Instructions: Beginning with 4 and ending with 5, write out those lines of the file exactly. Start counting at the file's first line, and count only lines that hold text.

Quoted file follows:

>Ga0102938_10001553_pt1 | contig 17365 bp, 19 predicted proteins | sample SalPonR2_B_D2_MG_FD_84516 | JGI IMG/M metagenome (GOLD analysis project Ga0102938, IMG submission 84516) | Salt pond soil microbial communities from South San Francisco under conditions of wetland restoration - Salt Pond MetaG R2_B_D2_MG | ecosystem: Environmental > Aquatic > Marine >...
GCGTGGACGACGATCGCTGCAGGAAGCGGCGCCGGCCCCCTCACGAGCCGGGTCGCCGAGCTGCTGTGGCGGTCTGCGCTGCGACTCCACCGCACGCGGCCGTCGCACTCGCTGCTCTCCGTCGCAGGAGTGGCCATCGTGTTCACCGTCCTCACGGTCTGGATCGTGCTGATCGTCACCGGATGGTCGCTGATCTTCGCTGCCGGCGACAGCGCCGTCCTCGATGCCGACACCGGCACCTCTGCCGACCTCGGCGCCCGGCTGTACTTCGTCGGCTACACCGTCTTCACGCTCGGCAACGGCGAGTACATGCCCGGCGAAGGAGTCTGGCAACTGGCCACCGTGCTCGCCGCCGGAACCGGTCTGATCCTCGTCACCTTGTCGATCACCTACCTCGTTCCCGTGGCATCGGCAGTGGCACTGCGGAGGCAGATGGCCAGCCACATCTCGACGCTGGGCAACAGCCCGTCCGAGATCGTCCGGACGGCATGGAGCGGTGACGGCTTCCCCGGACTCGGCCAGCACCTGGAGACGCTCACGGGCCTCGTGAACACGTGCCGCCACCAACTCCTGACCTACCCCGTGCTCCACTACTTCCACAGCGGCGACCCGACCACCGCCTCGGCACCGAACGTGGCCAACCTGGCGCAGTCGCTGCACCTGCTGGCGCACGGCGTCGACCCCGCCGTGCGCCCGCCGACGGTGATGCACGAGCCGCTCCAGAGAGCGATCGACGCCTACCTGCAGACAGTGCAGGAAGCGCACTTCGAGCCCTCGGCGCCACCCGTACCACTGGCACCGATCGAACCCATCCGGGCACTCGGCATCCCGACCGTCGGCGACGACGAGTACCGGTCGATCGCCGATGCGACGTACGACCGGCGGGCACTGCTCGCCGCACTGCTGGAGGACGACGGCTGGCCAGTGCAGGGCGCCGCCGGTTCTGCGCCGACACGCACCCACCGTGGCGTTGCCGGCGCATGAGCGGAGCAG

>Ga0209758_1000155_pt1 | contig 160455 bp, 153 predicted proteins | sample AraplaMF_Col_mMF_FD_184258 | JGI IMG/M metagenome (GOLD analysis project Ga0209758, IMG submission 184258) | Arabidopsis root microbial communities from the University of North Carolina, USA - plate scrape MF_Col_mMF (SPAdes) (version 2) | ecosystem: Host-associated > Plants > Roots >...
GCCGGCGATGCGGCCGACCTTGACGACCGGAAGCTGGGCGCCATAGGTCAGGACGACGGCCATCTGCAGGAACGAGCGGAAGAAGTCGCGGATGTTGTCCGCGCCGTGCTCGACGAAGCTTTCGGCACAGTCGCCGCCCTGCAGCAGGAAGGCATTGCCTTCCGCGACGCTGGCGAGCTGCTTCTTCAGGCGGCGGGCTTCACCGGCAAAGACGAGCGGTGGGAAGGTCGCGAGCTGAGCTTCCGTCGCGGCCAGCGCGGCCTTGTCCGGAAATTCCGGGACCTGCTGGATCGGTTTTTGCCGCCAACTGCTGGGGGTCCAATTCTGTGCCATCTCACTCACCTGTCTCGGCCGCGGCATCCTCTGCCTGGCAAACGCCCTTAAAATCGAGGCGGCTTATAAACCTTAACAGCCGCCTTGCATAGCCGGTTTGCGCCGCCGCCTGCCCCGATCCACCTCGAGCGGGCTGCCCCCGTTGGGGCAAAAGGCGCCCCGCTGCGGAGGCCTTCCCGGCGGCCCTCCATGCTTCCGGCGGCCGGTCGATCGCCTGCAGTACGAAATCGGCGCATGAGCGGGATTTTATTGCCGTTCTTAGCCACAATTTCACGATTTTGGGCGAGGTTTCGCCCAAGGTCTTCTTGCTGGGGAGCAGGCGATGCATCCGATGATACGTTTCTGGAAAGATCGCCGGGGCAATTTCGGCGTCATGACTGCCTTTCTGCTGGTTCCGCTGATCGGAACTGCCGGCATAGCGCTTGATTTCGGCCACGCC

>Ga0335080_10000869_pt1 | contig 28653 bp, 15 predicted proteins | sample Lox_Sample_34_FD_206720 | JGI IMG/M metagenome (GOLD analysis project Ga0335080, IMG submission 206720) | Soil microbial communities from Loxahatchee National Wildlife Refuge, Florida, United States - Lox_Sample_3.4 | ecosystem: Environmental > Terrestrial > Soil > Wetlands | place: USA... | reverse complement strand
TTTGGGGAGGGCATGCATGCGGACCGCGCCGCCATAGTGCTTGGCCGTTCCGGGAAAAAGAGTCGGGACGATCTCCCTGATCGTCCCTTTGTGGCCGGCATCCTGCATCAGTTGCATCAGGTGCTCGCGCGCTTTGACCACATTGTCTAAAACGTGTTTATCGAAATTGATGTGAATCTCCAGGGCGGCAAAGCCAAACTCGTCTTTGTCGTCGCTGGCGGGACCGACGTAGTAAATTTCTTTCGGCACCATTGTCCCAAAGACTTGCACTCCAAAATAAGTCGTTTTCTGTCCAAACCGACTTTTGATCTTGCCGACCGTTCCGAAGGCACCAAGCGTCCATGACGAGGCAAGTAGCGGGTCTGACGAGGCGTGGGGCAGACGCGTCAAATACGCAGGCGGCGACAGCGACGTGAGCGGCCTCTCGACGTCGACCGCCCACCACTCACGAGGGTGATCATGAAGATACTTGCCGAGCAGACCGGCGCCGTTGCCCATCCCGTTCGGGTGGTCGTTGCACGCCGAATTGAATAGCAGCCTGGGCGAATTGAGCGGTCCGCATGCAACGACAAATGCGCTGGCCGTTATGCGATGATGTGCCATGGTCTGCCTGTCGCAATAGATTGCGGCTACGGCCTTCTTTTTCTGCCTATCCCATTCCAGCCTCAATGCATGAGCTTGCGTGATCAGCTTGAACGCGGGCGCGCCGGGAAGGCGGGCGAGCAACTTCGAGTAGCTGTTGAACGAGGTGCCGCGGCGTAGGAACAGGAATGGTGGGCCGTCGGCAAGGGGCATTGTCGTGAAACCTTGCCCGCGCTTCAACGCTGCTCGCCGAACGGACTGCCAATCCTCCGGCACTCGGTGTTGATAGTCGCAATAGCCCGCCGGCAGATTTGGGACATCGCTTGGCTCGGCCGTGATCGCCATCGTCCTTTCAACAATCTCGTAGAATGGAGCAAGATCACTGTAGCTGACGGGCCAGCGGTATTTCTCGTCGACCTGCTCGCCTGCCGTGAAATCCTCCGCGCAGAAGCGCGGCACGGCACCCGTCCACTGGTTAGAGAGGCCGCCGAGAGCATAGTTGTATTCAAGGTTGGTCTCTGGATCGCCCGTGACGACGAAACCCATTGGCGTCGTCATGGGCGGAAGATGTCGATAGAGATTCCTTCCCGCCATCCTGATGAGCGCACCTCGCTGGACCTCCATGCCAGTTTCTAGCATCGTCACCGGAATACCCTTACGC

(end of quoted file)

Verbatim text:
GCCGGCGATGCGGCCGACCTTGACGACCGGAAGCTGGGCGCCATAGGTCAGGACGACGGCCATCTGCAGGAACGAGCGGAAGAAGTCGCGGATGTTGTCCGCGCCGTGCTCGACGAAGCTTTCGGCACAGTCGCCGCCCTGCAGCAGGAAGGCATTGCCTTCCGCGACGCTGGCGAGCTGCTTCTTCAGGCGGCGGGCTTCACCGGCAAAGACGAGCGGTGGGAAGGTCGCGAGCTGAGCTTCCGTCGCGGCCAGCGCGGCCTTGTCCGGAAATTCCGGGACCTGCTGGATCGGTTTTTGCCGCCAACTGCTGGGGGTCCAATTCTGTGCCATCTCACTCACCTGTCTCGGCCGCGGCATCCTCTGCCTGGCAAACGCCCTTAAAATCGAGGCGGCTTATAAACCTTAACAGCCGCCTTGCATAGCCGGTTTGCGCCGCCGCCTGCCCCGATCCACCTCGAGCGGGCTGCCCCCGTTGGGGCAAAAGGCGCCCCGCTGCGGAGGCCTTCCCGGCGGCCCTCCATGCTTCCGGCGGCCGGTCGATCGCCTGCAGTACGAAATCGGCGCATGAGCGGGATTTTATTGCCGTTCTTAGCCACAATTTCACGATTTTGGGCGAGGTTTCGCCCAAGGTCTTCTTGCTGGGGAGCAGGCGATGCATCCGATGATACGTTTCTGGAAAGATCGCCGGGGCAATTTCGGCGTCATGACTGCCTTTCTGCTGGTTCCGCTGATCGGAACTGCCGGCATAGCGCTTGATTTCGGCCACGCC

>Ga0335080_10000869_pt1 | contig 28653 bp, 15 predicted proteins | sample Lox_Sample_34_FD_206720 | JGI IMG/M metagenome (GOLD analysis project Ga0335080, IMG submission 206720) | Soil microbial communities from Loxahatchee National Wildlife Refuge, Florida, United States - Lox_Sample_3.4 | ecosystem: Environmental > Terrestrial > Soil > Wetlands | place: USA... | reverse complement strand